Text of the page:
Artists have always been called upon to create likenesses of celebrated people — the rich, the powerful, the revered, the cherished, the notorious, the talented and the influential. Emperors and government officials, wealthy merchants, royal families, military heroes and religious leaders have been portrayed by artists since the dawn of recorded history.
Egyptian queen, Nefertari (1291-1256 B.C.)
Empress of the Byzantine Empire, Theodora (500 - 548 A.D.)
Since portrait art is always accomplished in the fashion of the time and culture in which it is created and interpreted through the eye, hand and mind of the individual artist, it is a lens through which we can observe both the public’s and the artist’s perspective regarding particular celebrities.
In the early 18th century, especially in France and England, satirical prints (hand-created engravings, etchings and lithographs) portrayed a wide variety of topics, events and human foibles across the class spectrum. These depictions were sold in small print shops and street stalls. With the advent of increasingly efficient reproduction and distribution methods in the 18th century, mass communication was born, allowing celebrity portrayals, including social and political caricature, to reach wider audiences through newspapers and satirical journals intent on expressing editorial opinion.
The Anti-Saccharrites by James Gillray, 1792
Honore Daumier by Etienne Carjat, 1862
King Louis-Philippe XVIII by Honore Daumier, 1834
Artists were employed by these publications to represent the likenesses and behaviors of well known public figures as seen through critical eyes focused on current news and events and the political, social and legal systems of their time. The art of caricature became firmly established as a tool to generate critical thinking and sway popular opinion about specific people and the issues concerning them.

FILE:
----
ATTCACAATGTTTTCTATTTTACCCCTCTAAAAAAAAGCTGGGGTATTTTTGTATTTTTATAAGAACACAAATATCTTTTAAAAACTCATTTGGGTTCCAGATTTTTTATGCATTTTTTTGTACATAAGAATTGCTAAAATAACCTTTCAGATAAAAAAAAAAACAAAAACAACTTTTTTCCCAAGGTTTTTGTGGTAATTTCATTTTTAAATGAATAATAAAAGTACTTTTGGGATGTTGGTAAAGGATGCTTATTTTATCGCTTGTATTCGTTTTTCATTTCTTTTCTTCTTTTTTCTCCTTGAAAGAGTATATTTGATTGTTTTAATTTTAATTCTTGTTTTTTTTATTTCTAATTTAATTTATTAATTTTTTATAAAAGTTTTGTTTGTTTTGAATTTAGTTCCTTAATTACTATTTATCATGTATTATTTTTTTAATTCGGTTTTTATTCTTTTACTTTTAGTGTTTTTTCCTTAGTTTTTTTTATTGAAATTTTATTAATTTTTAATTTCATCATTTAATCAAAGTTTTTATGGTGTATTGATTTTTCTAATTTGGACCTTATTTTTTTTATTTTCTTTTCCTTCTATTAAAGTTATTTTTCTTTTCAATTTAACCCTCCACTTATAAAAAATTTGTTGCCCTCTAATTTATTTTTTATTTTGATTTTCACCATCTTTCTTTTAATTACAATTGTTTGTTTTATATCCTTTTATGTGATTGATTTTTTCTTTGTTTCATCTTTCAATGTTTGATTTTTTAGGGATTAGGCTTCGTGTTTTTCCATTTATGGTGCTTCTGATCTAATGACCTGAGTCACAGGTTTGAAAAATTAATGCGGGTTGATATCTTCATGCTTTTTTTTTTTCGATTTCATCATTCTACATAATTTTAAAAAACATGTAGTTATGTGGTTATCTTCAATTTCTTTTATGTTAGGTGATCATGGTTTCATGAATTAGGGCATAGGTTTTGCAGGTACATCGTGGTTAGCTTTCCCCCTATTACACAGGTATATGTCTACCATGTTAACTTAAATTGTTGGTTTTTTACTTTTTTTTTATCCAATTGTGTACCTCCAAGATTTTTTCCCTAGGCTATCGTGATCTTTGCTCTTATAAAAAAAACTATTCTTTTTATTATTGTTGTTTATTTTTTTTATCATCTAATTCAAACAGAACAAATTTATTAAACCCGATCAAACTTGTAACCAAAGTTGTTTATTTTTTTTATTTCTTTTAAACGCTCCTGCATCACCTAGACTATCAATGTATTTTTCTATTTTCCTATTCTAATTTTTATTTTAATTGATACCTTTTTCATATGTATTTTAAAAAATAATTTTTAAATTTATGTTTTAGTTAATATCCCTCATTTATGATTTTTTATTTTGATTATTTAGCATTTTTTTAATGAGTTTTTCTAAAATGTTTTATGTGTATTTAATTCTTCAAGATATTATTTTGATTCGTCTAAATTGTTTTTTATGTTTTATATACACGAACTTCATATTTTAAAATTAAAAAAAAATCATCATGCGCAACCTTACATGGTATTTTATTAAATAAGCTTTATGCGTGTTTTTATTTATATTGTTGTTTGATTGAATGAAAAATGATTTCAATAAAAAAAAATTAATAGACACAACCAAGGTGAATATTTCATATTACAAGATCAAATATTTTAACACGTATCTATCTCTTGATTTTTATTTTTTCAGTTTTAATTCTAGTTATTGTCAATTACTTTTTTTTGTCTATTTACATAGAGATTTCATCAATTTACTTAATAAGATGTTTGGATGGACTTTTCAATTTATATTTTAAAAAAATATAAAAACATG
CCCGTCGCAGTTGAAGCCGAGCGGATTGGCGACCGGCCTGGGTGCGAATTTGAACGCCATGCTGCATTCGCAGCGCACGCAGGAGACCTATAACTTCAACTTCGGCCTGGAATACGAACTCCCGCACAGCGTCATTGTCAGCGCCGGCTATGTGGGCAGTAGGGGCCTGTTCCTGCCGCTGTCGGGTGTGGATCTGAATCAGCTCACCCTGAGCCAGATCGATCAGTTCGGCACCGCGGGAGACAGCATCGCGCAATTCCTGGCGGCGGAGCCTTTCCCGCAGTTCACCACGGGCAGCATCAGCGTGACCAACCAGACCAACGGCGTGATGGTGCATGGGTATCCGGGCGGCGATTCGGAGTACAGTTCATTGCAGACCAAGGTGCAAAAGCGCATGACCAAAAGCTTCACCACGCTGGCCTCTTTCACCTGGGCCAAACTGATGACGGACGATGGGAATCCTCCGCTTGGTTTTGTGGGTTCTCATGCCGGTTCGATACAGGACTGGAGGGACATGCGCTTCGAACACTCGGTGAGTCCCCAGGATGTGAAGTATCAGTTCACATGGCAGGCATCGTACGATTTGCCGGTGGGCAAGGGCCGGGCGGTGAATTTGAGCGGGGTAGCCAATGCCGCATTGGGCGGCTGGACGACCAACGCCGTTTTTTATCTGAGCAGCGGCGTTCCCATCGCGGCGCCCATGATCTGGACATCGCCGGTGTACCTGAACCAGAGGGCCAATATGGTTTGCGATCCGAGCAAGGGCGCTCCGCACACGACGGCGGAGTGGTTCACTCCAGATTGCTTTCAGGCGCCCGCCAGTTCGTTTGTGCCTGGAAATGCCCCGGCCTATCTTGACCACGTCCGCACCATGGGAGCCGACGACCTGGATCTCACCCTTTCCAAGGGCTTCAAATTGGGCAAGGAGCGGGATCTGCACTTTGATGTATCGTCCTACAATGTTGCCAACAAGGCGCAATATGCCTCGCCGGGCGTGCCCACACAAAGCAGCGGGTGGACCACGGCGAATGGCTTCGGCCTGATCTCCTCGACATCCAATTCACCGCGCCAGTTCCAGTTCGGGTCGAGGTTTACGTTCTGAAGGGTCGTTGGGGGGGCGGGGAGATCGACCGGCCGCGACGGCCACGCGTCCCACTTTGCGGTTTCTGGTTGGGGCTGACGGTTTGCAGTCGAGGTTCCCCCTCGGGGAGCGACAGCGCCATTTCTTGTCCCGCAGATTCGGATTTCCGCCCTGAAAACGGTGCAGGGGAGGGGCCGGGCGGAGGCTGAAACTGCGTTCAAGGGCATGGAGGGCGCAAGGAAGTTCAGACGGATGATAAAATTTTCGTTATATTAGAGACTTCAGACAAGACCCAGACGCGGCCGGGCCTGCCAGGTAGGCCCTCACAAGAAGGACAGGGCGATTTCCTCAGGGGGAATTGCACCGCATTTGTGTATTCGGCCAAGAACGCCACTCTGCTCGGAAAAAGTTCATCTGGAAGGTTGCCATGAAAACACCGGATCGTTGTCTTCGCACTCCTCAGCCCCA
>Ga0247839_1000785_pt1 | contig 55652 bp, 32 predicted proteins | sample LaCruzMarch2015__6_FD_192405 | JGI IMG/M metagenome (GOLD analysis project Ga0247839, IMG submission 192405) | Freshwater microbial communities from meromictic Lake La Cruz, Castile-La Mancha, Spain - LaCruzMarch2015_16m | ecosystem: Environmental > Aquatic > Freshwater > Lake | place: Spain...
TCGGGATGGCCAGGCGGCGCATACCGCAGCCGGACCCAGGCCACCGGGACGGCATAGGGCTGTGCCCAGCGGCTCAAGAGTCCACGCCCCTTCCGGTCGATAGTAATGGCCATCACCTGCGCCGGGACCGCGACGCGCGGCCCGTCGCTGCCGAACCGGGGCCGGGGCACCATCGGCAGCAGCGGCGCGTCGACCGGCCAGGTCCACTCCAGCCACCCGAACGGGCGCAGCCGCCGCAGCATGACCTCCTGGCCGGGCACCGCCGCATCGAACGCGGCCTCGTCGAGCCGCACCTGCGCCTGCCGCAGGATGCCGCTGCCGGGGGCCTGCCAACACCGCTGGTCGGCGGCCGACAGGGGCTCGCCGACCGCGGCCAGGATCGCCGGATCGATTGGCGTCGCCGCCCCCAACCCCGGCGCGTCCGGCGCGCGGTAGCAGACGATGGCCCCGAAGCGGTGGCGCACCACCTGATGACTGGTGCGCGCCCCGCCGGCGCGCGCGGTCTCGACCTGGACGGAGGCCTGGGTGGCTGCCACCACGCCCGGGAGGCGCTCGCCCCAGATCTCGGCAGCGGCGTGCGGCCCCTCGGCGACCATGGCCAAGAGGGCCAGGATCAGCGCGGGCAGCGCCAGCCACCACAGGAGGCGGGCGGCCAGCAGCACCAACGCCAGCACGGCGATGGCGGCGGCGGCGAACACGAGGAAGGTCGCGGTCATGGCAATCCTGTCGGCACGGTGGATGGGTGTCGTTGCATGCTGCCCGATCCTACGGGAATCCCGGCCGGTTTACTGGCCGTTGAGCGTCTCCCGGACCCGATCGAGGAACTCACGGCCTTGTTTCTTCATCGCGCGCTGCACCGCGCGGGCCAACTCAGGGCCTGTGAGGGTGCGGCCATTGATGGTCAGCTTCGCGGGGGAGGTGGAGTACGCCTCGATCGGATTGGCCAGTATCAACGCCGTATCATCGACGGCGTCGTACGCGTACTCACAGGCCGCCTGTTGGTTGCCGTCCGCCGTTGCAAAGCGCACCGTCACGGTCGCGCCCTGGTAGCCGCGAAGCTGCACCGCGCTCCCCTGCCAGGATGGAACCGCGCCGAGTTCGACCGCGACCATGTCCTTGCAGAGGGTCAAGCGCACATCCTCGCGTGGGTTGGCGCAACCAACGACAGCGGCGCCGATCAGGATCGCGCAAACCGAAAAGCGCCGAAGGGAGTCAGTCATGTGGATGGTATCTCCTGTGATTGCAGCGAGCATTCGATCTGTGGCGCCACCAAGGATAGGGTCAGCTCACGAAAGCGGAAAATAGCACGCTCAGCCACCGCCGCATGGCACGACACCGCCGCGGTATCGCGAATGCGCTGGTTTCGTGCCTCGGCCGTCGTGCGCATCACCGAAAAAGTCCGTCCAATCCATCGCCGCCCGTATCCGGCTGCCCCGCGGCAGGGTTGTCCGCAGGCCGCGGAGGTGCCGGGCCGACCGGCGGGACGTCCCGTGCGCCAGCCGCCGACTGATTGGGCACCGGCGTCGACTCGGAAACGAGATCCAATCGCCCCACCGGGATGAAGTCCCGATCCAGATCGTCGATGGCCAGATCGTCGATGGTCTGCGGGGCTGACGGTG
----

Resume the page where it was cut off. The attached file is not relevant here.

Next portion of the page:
What are you laughing at! To the victor belong the spoils. (Boss Tweed) by Thomas Nast, 1871
Hearst, The Wizard of Ooze by William A. Rogers, 1906
Portraiture relies on achieving a likeness and uses clues to accomplish that recognition, with body type, facial proportions, hair style, stance, props, environment and costume all contributing to an understanding of what makes for a singular personage.
Satiric or caricature artists use exaggeration as their primary tool. This art, different from traditional portraiture, seeks to show likeness through often extreme exaggeration of physical features, while at the same time using various pictorial information to examine or criticize the subject’s motivations, actions or ideas.
Clark Gable & Edward, Prince of Wales by Miguel Covarrubias, Vanity Fair November 1932
He appealed to the kid in all of us (P.T. Barnum) by Al Dorne, 1953
Celebrity portraits by illustrators are not necessarily intended to caricature their subject, but they will reflect the artist’s style and, potentially, any opinion they wish to express about the person or the way they look. This type of illustration has been a popular feature in American and European publishing since the early 20th century. It continues to be enjoyed by the public on the pages of magazines like the New Yorker, Vanity Fair and Rolling Stone and in newspapers and their supplement sections like the New York Times Book Review.
Caricature and illustrated celebrity portraiture is a world-wide phenomenon — an indication that while we may revere or revile a person of notoriety, we most enjoy seeing them through the eyes of an interpretive artist, rather than in photographic reality.
Portrait of Edward R. Murrow by R. R. Bouche, 1951
The Iceman Cometh by Al Hirschfeld, 1960
I Call on Kurt Vonnegut, Jr. by Edward Sorel, 1974
Portrait of Andrew Wyeth by C. F. Payne, 2006
Carlos Santana by Sterling Hundley
George Bush breaks all in China Shop by Barry Blitt, The New York, November 11, 2006
Steve Jobs and Apple by Steve Brodner, 2007
Eric Clapton - Playboy Japan by Joe Ciardiello, 2006
Charles Dickens by David Johnson